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IdentifierCreatedClassificationOrigin
08MONROVIA1041 2008-12-17 11:42:00 UNCLASSIFIED//FOR OFFICIAL USE ONLY Embassy Monrovia
Cable title:  

BAD TRAFFICKING PRESS CAUSES GOVERNMENT ACTION

Tags:   PHUM PGOV PREL SOCI CVIS LI 
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VZCZCXRO8356
RR RUEHMA RUEHPA
DE RUEHMV #1041 3521142
ZNR UUUUU ZZH
R 171142Z DEC 08
FM AMEMBASSY MONROVIA
TO RUEHC/SECSTATE WASHDC 0629
INFO RUEHZK/ECOWAS COLLECTIVE
					  UNCLAS MONROVIA 001041 

SENSITIVE
SIPDIS

E.O.12958: N/A
TAGS: PHUM PGOV PREL SOCI CVIS LI
SUBJECT: BAD TRAFFICKING PRESS CAUSES GOVERNMENT ACTION



1. (SBU) SUMMARY: Recent negative press in the international and
local media about trafficking cases and the badly regulated adoption
system has spurned government action. The Minister of Labor held a
special anti-human trafficking taskforce meeting on November 29 to
develop a new draft strategy, which was approved on December 5, and
to review existing cases. The President had tasked Minister Woods
to be more directly involved with the taskforce, which falls under
his ministry. Post is hopeful that this is the impetus for the
taskforce to become more proactive in the fight against human
trafficking. END SUMMARY.



2. (U) Minister of Labor Kofi Woods, under pressure from the
President, called an emergency meeting of the anti-human trafficking
taskforce on November 29, which PolOff attended. A new draft
strategy, which was approved by the Minister on December 5, will
focus the taskforce in four areas: prevention and awareness raising,
law enforcement, legislative and legal frameworks, and victim
protection and assistance. The strategy requires different
government agencies (Justice, Labor, Liberia National Police (LNP)
and others) to work more closely and share information on
trafficking cases. The strategy also proposes an executive order to
ban inter-country adoptions until a new adoption law can be passed
by the legislature.



3. (U) At the November 29 meeting the secretariat reported the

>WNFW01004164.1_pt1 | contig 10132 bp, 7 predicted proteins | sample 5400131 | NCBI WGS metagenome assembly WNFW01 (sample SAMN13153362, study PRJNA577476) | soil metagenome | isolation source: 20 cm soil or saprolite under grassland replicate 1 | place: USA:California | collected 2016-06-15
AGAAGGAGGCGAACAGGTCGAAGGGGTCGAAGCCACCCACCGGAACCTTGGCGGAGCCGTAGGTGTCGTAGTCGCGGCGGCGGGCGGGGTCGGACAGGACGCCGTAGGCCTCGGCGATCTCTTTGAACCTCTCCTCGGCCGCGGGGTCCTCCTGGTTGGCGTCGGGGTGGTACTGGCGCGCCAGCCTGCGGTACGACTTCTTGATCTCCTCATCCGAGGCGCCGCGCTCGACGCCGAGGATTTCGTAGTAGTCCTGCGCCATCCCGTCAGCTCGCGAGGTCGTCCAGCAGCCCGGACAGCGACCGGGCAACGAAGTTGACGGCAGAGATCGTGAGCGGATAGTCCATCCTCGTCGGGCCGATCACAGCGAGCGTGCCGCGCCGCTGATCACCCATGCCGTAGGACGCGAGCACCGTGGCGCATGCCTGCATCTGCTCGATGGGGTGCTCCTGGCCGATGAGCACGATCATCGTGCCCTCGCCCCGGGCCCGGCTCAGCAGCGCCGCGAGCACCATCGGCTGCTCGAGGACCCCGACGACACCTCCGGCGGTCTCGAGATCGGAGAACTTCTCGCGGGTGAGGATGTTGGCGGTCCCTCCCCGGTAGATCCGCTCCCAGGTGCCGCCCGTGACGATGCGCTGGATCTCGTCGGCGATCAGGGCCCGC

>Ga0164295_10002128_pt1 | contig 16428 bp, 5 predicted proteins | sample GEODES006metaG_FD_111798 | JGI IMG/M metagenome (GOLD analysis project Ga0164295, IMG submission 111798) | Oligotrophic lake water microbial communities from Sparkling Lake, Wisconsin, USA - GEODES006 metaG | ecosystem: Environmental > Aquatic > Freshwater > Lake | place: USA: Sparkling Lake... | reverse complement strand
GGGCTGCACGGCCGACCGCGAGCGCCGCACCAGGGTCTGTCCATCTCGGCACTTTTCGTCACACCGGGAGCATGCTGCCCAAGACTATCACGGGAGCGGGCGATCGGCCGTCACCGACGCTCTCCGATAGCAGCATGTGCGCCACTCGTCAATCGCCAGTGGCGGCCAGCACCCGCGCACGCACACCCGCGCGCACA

arrest of Francis Doegboyou for alleged trafficking of 30 - 50
children within Liberia. The children were taken from the Peace
Orphanage Home in Monrovia by the LNP and members of the taskforce.
Doegboyou had promised the parents of the children that he would
sponsor and educate them for 10 years. In exchange the parents gave
him 750 Liberian dollars (12.50 USD). He is currently being held at
Monrovia Central Prison. The children are being housed at a local
NGO, Don Bosco Homes, until the investigation is completed and the
children can be returned to their parents. While they are there the
Woman and Child Protection Unit of the LNP is providing protection,
the Ministry of Education is coordinating the children's schooling
in Monrovia and in the counties when they return home. Save the
Children UK is tracking down their parents.



4. (U) Three other cases were discussed. In the first, Lofa County
officials are investigating the legitimacy of an Islamic school in
the county where 50 children are living. The second involves a
child from Guinea who was being brought for sale by two Guineans who
were arrested by law enforcement in Lofa. The government is working
with the Guinean government to repatriate the child. The third case
involves a school in Grand Cape Mount County that is being
investigated for possible trafficking.

5.(U) COMMENT: A recent BBC radio report and article on adoptions
from Liberia, which portrayed the adoption system in a negative
light, seems to be the impetus for the meeting and new strategy.
The Minister indicated at the meeting that the President was
following the issue closely. The anti-human trafficking task force
seems eager to tackle the trafficking and adoption issues. The
taskforce, which PolOff is a member of, has been meeting since 2006
but only started holding monthly meeting in 2008. Until now the
taskforce has concentrated on awareness raising and tracking cases.
Hopefully the focus on investigations and arrests will lead to
convictions under the trafficking in persons law enacted in 2005 and
to a more urgent focus on the need to reform adoption law and
procedures.

THOMAS-GREENFIELD